Baji Rao made up for travelling light by “living off the country.” A war had to be fought to be won, and not by constraining yourself with contrived and utopian rules of chivalry. Where compromises needed to be made, they were made. Baji Rao understood that.
Self-made rules of war in India have often dictated that the desired end of victory be sacrificed at the altar of rather juvenile infatuation with proving one’s worth by engaging in mortal combat.
Baji Rao did not engage the Nizam’s army; even when it made way for and started plundering the areas around Poona – utopian notions of chivalry would have demanded that Baji Rao stride into Poona, into the well-laid trap set by the Nizam, and perish in a blaze of glory.
He instead counter-attacked at Aurangabad – going after the Nizam’s vulnerability, and even then shrewdly blockaded the Nizam’s army, starving it into surrendering. Glory was attained in getting the Nizam to the negotiating table, and getting every single concession they wanted. Glory did not lie in body counts.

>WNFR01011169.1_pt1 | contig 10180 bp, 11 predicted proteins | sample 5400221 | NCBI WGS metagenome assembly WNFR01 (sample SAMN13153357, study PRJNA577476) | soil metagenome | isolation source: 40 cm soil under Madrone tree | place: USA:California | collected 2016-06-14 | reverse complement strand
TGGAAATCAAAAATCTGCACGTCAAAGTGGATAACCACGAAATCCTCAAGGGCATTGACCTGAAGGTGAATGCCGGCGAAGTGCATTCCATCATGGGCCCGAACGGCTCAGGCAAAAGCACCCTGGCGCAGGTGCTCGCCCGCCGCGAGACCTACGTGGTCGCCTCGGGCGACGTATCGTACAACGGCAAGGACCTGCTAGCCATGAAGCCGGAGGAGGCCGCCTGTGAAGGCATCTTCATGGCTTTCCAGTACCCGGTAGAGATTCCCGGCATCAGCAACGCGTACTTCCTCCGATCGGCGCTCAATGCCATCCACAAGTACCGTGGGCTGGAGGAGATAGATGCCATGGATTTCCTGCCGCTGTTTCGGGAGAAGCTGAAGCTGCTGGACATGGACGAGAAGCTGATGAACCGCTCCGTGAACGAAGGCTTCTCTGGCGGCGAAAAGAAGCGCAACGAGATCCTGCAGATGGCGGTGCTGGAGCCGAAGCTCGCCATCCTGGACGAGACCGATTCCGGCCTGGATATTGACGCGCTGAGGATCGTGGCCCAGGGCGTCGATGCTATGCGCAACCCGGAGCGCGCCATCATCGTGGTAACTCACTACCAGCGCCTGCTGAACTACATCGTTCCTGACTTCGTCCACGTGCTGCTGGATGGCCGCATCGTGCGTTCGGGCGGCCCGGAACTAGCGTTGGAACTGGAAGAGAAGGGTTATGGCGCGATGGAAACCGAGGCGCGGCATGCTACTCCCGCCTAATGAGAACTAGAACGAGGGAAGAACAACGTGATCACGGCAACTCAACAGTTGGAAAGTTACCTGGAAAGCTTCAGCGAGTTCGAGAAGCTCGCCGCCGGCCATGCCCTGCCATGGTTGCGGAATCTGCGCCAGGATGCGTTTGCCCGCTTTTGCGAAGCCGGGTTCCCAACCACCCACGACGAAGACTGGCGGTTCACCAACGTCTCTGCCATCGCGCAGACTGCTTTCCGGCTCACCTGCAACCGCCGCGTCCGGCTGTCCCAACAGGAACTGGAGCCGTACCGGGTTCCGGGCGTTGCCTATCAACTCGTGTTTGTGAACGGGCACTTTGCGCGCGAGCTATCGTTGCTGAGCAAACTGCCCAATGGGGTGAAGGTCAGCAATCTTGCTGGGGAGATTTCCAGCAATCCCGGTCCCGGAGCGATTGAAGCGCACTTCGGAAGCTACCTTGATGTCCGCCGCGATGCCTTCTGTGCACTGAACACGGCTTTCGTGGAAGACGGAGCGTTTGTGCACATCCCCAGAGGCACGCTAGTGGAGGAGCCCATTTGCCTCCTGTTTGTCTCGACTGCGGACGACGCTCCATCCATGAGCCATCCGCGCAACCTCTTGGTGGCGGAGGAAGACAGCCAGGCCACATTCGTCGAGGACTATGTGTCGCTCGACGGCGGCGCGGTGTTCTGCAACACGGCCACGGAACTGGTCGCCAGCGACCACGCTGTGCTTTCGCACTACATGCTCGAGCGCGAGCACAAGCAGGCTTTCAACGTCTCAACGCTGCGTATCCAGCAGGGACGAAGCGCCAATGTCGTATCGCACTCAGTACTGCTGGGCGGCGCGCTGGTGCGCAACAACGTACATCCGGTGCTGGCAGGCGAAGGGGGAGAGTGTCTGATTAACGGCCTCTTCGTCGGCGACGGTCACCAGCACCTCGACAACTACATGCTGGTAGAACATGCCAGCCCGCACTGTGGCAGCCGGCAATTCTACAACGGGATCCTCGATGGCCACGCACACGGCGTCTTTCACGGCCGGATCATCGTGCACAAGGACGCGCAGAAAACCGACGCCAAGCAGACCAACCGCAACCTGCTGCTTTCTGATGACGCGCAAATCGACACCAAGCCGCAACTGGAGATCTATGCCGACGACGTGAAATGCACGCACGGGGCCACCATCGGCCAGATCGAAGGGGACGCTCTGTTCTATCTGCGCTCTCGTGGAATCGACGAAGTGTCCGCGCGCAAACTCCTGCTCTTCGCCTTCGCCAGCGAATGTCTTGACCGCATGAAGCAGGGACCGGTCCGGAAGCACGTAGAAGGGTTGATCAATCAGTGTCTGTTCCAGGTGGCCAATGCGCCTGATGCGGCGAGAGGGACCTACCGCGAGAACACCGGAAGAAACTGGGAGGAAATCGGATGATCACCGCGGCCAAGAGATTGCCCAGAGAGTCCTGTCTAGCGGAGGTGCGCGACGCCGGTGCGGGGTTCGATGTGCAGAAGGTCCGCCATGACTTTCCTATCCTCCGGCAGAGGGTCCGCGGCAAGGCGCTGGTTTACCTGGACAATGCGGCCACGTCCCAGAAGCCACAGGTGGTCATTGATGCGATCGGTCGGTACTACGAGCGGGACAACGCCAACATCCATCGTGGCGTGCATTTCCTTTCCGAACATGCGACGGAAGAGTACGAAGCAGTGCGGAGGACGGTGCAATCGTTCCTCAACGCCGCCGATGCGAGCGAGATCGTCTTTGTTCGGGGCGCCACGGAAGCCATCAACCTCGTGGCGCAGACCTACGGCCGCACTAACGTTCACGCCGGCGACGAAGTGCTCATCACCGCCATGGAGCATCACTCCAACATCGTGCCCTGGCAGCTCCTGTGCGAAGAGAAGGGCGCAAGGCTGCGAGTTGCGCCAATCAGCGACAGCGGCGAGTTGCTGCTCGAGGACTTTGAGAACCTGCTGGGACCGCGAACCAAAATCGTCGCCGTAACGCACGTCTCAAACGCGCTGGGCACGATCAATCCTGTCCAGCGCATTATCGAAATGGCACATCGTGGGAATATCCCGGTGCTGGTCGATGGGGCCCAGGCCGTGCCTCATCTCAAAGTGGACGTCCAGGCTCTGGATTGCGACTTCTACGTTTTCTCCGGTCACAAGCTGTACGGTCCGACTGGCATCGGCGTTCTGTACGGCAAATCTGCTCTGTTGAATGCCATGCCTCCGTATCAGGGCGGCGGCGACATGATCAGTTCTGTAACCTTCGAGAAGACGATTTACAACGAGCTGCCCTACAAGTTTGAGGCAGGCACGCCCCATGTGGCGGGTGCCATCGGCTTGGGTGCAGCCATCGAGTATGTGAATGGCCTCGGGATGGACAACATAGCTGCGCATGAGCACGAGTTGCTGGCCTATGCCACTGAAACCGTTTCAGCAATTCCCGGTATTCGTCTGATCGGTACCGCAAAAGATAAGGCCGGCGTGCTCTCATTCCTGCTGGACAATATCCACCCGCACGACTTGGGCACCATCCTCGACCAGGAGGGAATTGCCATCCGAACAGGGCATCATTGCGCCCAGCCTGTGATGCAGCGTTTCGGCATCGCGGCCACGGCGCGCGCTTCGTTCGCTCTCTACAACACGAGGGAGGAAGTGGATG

Yet, lessons from these successes stayed isolated, could not be replicated, nor adapted elsewhere by Indian kingdoms, not even by the Marathas themselves. Worse, not even by Baji Rao, for the recidivist Nizam would try again to crush the Marathas a few years later, and meet yet again a similar fate!
The Marathas however lost out, steadily, to the English, and by 1818 had ceased to exist as an imperial power.
While an investigation into the causes of the decline of Indian kingdoms and their capitulation to the English has been well-examined by historians for well over a century, I would submit that while the English brought a clear-headed ends-justify-the-means attitude to domination, their cause was undeniably helped by that one ace that the English were undeniably superior to everyone else in the world – bureaucracy.
Bureaucracy – the most efficient form of organization that allowed for as efficient a transmission of institutional knowledge as possible. There is much that can be written here, but for the time being I want to leave this particular topic as-is, with the promise of delving and digging into it in some depth in a future piece.